At 10.30 am the Workshop should start. When I enter the meeting room at 10 am most of the 15 kindergarten teachers are already sitting in the room and waiting. Whoever says that all Indian meetings starts much later than fixed is wrong. We will work together on a health game and discuss the need for a common digital platform.
India is a leader in IT, but what about rural and tribal areas?
Kindergarten teachers in the rural areas – here still live more than 70% of the population- are important for the early education of children. “Most of the parents have a rather low school education. They go for work and care about animals, need to do long walks and don’t have time to care about the children. They want us to teach their children whatever possible. Sometimes they do not even understand why we play also with the children and not teach only,” says one of the kindergarten teacher.
Here, in the villages, the anganwadi teachers are also informal health workers
After the hours in the kindergarten they all go one hour for house visits: we consult pregnant women, visit families with very young children and talk to elderly people. We help them to ask for supplementary food at the local administration or give them health advices. Many join us to get medical advices, too.”
Becoming a kindergarten teacher requires at least a school level of 10th standard, followed by a one to two months internship at a kindergarten before passing an exam. Once this is done they can take over a kindergarten, often together with a helper, about 20 children mostly. “With the years we gain a lot of experience, but we are always interested in additional professional education. We have very little access to the outer world”, explains a teacher.
In many cases they get support by various stakeholders, such as the government, Rotary clubs, local or international NGOs: food, buildings, some materials, and trainings. But there is still a huge gap of knowledge transfer and interaction among the teachers, the district and no professional connection at all to the rest of the world.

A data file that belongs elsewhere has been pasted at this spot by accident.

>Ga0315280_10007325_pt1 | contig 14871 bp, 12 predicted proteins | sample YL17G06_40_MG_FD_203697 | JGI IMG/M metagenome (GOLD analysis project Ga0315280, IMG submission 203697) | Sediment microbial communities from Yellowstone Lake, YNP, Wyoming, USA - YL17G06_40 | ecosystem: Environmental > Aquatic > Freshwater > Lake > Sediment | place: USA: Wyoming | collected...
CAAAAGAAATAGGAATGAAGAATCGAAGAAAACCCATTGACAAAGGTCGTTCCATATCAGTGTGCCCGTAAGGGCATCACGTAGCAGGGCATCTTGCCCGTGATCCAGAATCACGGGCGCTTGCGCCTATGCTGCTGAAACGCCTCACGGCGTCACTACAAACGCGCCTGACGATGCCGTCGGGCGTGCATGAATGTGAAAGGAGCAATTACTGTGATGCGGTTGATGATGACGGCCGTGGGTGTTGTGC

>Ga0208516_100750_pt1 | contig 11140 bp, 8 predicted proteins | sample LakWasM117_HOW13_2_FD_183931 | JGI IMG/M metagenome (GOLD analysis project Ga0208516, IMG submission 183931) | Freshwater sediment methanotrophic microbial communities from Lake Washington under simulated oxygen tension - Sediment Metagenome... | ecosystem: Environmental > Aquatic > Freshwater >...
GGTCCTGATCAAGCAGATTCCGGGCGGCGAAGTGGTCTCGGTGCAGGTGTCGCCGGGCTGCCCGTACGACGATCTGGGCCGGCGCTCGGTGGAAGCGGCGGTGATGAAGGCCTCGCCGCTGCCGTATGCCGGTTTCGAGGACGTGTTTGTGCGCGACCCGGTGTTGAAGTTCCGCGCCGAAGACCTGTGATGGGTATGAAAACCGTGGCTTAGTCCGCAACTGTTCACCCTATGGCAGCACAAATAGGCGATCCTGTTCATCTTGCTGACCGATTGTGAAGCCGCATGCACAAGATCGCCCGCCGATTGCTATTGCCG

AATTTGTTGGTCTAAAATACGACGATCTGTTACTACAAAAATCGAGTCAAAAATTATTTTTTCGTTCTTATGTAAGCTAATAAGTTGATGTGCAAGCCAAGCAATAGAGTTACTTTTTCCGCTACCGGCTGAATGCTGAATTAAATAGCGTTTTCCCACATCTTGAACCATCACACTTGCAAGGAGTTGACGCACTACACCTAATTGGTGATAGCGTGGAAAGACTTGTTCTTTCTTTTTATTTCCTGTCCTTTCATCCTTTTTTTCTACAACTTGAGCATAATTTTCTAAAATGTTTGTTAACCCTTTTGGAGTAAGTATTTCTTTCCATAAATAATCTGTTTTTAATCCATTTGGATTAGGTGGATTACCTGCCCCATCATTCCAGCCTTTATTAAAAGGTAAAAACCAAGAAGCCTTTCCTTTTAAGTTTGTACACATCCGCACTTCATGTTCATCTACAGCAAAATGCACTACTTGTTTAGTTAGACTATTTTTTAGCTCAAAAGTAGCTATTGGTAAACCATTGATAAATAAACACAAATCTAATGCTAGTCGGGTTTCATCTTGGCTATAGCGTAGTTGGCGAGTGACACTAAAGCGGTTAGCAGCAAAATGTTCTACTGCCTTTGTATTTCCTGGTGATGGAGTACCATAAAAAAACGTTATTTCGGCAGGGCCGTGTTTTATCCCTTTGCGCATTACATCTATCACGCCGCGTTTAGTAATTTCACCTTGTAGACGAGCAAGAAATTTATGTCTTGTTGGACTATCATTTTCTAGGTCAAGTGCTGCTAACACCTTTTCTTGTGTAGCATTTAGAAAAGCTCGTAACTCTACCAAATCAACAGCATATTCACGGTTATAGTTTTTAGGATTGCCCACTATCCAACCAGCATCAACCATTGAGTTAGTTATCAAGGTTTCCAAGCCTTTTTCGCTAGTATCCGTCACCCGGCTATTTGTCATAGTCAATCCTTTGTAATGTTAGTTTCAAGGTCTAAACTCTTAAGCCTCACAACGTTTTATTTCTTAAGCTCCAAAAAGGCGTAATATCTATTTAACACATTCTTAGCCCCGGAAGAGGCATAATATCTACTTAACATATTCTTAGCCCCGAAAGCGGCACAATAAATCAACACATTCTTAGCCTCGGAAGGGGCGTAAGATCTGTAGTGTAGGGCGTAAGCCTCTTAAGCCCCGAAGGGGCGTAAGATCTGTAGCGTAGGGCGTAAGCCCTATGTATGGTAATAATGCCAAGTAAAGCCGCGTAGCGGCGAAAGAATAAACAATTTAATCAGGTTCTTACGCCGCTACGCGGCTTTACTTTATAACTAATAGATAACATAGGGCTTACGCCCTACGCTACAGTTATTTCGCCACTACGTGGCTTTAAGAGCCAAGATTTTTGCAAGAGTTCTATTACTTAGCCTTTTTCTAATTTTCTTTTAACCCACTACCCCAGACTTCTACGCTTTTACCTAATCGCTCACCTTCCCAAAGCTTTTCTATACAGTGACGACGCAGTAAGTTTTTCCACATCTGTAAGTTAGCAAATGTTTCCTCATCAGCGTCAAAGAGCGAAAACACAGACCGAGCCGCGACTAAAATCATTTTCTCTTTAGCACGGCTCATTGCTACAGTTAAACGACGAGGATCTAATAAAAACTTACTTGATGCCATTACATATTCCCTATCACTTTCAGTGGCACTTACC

The teachers earn around 130 EUR per month
“We have been given a mobile by the government,” says a teacher, “but we have to pay the calls on our own. We use the mobile for calling only, we cannot afford Internet – sometimes we call a colleague, our district lead or a parent if a child does not come to the kindergarten. We do not spend more than 250 rupees (3,50 EUR), that’s really too expensive.”
We are in SouthIndia, the richest part of the Subcontinent.
The wish of being connected to the world
During the workshop session we work on the need for more information and connectivity among the teachers for all the topics they are involved in: education, nutrition, self awareness and health work , … “It would be a huge help if we had devices where we could connect easily, also in groups.” There are a lot of ideas: sharing game ideas … uploading photos … taking some English lessons… more materials and visuals for teaching … better health information…reaching out to discuss… Sharing recipes for a better nutrition…
Mostly all of the teachers agree and show huge interest for the advantages and opportunities of Internet access and a better technology knowledge.
“At the beginning we would need some Internet training and how to use the device,” says one of the teachers when we discuss. Some of the younger teachers agree and come up with the idea of a closed Facebook group where they could build a community with other kindergarten teachers and districts. They all have heard about Facebook and whatsapp, but no one of them is an active user. Simply, because there is no money.
I’m pretty sure that they would be able to learn the usage of Internet and the device very rapidly. And it would put them definetly in a better position to discuss their own challenges and to link back to the “big” world. Sure, there might be many other important issues. But no Internet access means also to depend on others …
Watch the interview with one of the kindergarten teachers’ and workshop participant.